Lawsuit blames gambling habit on casinos
A woman's $20 million suit says casinos should have noticed her compulsion and cut her off.
The Associated Press
ATLANTIC CITY, N.J. — She was an ambitious lawyer and TV commentator who starting going to Atlantic City casinos to relax, and soon was getting high-roller treatment that included limousines whisking her to the resort.
Arelia Margarita Taveras says she was even allowed to bring her dog, Sasha, to the blackjack tables, sitting in her purse.
But her gambling spun out of control: She said she would go days at a time at the tables, not eating or sleeping, brushing her teeth with disposable wipes so she didn't have to leave.
She says her losses totaled nearly $1 million.
Now she's chasing the longest of long shots: a $20 million racketeering lawsuit in federal court against six Atlantic City casinos and one in Las Vegas, claiming they had a duty to notice her compulsive gambling problem and cut her off.
"They knew I was going for days without eating or sleeping," Taveras said. "I would pass out at the tables. They had a duty of care to me. Nobody in their right mind would gamble for four or five straight days without sleeping."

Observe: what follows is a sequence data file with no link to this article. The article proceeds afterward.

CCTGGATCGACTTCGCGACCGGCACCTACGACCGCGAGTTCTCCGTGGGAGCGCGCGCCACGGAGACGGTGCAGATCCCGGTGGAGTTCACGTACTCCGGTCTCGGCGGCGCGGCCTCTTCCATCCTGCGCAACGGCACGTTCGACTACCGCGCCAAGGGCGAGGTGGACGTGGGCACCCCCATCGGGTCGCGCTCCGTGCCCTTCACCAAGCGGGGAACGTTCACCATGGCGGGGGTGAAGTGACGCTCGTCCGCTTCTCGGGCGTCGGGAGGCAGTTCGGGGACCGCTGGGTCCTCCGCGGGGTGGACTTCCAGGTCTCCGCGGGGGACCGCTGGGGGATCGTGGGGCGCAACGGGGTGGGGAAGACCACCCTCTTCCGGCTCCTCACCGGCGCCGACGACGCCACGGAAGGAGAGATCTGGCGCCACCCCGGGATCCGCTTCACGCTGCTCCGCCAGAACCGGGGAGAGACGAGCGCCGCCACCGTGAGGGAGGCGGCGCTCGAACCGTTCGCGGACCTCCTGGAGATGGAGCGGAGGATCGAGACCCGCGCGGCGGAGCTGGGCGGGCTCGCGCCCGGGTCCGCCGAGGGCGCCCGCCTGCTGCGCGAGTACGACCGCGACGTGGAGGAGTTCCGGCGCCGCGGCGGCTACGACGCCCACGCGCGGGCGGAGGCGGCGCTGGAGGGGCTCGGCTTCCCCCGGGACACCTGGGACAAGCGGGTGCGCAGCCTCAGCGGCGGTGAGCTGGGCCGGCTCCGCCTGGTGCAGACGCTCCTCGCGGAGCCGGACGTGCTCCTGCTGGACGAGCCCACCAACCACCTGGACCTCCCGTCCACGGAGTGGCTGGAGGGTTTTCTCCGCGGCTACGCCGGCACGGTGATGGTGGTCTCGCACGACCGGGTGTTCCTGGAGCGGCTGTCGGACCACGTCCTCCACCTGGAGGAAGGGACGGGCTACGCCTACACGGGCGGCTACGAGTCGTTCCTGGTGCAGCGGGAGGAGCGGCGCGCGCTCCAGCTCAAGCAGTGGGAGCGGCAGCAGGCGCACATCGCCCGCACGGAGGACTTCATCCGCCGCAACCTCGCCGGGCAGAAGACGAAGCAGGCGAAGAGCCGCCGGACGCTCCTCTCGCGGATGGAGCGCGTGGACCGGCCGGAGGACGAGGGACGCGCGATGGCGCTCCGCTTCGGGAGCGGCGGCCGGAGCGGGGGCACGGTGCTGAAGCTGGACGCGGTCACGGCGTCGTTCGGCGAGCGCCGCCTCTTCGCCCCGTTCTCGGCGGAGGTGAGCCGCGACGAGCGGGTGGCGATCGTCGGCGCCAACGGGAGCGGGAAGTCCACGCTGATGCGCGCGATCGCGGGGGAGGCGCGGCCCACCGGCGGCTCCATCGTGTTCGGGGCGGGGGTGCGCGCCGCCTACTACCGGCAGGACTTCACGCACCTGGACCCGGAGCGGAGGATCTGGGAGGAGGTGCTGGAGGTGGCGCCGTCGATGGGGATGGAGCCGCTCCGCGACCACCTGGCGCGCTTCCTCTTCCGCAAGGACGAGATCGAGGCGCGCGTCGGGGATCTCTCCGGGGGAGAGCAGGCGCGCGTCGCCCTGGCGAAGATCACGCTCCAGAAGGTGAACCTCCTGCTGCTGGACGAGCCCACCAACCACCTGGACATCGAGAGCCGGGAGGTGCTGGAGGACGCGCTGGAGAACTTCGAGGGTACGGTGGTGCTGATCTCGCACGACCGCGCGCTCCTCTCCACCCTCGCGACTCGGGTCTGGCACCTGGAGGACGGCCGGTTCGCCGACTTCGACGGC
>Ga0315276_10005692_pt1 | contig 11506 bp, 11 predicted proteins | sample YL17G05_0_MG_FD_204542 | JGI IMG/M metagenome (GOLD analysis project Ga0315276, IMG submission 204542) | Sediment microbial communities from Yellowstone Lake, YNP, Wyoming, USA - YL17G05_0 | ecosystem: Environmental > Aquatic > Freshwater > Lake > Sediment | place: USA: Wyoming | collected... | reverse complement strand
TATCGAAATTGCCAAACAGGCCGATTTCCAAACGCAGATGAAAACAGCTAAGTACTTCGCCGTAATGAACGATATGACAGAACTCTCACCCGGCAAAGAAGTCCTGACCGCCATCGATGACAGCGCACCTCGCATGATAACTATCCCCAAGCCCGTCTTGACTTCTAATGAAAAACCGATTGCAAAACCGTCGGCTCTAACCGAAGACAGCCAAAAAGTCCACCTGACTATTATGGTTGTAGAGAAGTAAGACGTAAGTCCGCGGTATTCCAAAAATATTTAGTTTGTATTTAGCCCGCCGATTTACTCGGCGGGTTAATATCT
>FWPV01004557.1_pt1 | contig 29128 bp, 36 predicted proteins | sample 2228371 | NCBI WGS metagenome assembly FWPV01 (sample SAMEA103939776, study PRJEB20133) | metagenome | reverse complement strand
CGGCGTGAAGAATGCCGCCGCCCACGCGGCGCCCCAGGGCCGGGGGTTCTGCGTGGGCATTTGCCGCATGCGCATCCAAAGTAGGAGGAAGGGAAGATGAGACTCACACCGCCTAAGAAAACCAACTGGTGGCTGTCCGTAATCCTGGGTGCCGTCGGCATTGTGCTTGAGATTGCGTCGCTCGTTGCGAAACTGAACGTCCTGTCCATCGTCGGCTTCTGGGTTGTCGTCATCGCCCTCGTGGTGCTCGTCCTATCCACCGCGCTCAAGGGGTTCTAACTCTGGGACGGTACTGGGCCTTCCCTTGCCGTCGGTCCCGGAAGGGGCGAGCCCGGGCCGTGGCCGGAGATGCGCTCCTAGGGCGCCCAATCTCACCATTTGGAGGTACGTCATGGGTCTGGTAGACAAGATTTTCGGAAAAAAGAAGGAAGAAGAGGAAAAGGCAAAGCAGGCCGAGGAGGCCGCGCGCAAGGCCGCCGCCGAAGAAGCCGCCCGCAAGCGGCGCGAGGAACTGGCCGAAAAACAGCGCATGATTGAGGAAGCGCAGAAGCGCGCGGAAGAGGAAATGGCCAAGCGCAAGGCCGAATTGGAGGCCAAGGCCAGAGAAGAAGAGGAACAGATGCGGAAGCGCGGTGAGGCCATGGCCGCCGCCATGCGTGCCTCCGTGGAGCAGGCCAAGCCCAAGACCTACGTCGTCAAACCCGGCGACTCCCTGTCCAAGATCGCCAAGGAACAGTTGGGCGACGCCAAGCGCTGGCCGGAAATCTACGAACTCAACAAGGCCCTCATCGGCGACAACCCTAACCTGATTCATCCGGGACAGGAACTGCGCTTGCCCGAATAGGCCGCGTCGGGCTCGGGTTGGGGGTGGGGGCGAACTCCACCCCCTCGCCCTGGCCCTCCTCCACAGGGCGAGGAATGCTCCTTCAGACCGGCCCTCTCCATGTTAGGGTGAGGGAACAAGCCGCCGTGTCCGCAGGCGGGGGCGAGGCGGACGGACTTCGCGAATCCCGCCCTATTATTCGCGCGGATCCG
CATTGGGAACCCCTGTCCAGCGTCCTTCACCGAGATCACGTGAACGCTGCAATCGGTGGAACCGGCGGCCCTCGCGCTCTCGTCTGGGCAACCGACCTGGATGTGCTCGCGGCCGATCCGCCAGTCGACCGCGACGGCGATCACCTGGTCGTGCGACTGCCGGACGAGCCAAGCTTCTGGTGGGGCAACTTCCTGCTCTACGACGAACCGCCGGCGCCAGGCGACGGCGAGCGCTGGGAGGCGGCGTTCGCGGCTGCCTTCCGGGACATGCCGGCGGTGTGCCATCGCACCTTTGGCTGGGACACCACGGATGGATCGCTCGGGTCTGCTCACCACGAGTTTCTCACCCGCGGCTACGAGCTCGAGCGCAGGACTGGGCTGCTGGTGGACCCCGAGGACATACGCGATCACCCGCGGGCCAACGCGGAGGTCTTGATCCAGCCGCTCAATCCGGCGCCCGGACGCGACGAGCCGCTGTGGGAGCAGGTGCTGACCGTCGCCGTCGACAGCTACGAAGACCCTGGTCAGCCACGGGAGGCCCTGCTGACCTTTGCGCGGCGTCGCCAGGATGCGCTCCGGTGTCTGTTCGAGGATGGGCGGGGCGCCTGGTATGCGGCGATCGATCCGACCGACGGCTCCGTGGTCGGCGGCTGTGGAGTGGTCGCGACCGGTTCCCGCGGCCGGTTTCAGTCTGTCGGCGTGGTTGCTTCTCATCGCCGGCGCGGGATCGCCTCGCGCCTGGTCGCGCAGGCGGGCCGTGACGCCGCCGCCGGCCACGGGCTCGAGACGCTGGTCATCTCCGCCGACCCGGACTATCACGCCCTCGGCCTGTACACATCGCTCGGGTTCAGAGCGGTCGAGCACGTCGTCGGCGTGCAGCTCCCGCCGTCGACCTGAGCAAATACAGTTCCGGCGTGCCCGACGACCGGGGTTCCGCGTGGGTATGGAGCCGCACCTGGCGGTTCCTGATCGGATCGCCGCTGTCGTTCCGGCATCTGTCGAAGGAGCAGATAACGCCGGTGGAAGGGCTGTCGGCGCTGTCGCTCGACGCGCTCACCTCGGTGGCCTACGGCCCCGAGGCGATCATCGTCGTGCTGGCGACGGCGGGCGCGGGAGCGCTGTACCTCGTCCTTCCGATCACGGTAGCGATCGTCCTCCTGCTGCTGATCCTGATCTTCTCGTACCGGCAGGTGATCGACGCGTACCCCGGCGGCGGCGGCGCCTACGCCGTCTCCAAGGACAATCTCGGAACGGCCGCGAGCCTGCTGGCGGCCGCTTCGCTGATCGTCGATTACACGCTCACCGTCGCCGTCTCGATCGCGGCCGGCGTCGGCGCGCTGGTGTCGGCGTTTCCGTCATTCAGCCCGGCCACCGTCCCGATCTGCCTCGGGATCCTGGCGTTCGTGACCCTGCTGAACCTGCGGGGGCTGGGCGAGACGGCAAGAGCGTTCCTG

Experts say her case will be difficult to prove, but it provides an unusually detailed window into the life of a problem gambler.
"It's like crack, only gambling is worse than crack because it's mental," said Taveras, 37, a New Yorker who now lives in Minnesota. "It creeps up on you, the impulse. It's a sickness."
She lost her law practice, her apartment and her parents' home, and owes the IRS $58,000. She said she even considered swerving into oncoming traffic to kill herself.
Taveras admits she dipped into her clients' escrow accounts to finance her gambling habit. She was disbarred last June and faces criminal charges stemming from those actions but is trying to work out restitution agreements in order to avoid a prison term.
Her lawsuit names Resorts Atlantic City, Trump Plaza Hotel and Casino, Trump Taj Mahal Casino Resort, the Tropicana Casino Resort, the Showboat Casino Hotel and Bally's Atlantic City, as well as the MGM Grand Hotel and Casino in Las Vegas.
The casinos deny any wrongdoing, maintaining in court papers that Taveras brought her problems on herself.
Joe Corbo, president of the Casino Association of New Jersey, said casino workers undergo extensive training on spotting problem gamblers and referring them to help, including a self-exclusion list the state maintains. Gamblers can voluntarily bar themselves from casinos, either for a few years or for life. While they're on the list, casinos cannot solicit them.
Paul O'Gara, an attorney specializing in Atlantic City gambling issues, said it will be difficult for Taveras to prove that the casinos knew she had a problem but ignored it.
"How are you supposed to know whether this was a woman who was just having a good time, or had money and was just lonely, as opposed to someone who couldn't control themselves?" he said.
Copyright © 2008 The Seattle Times Company
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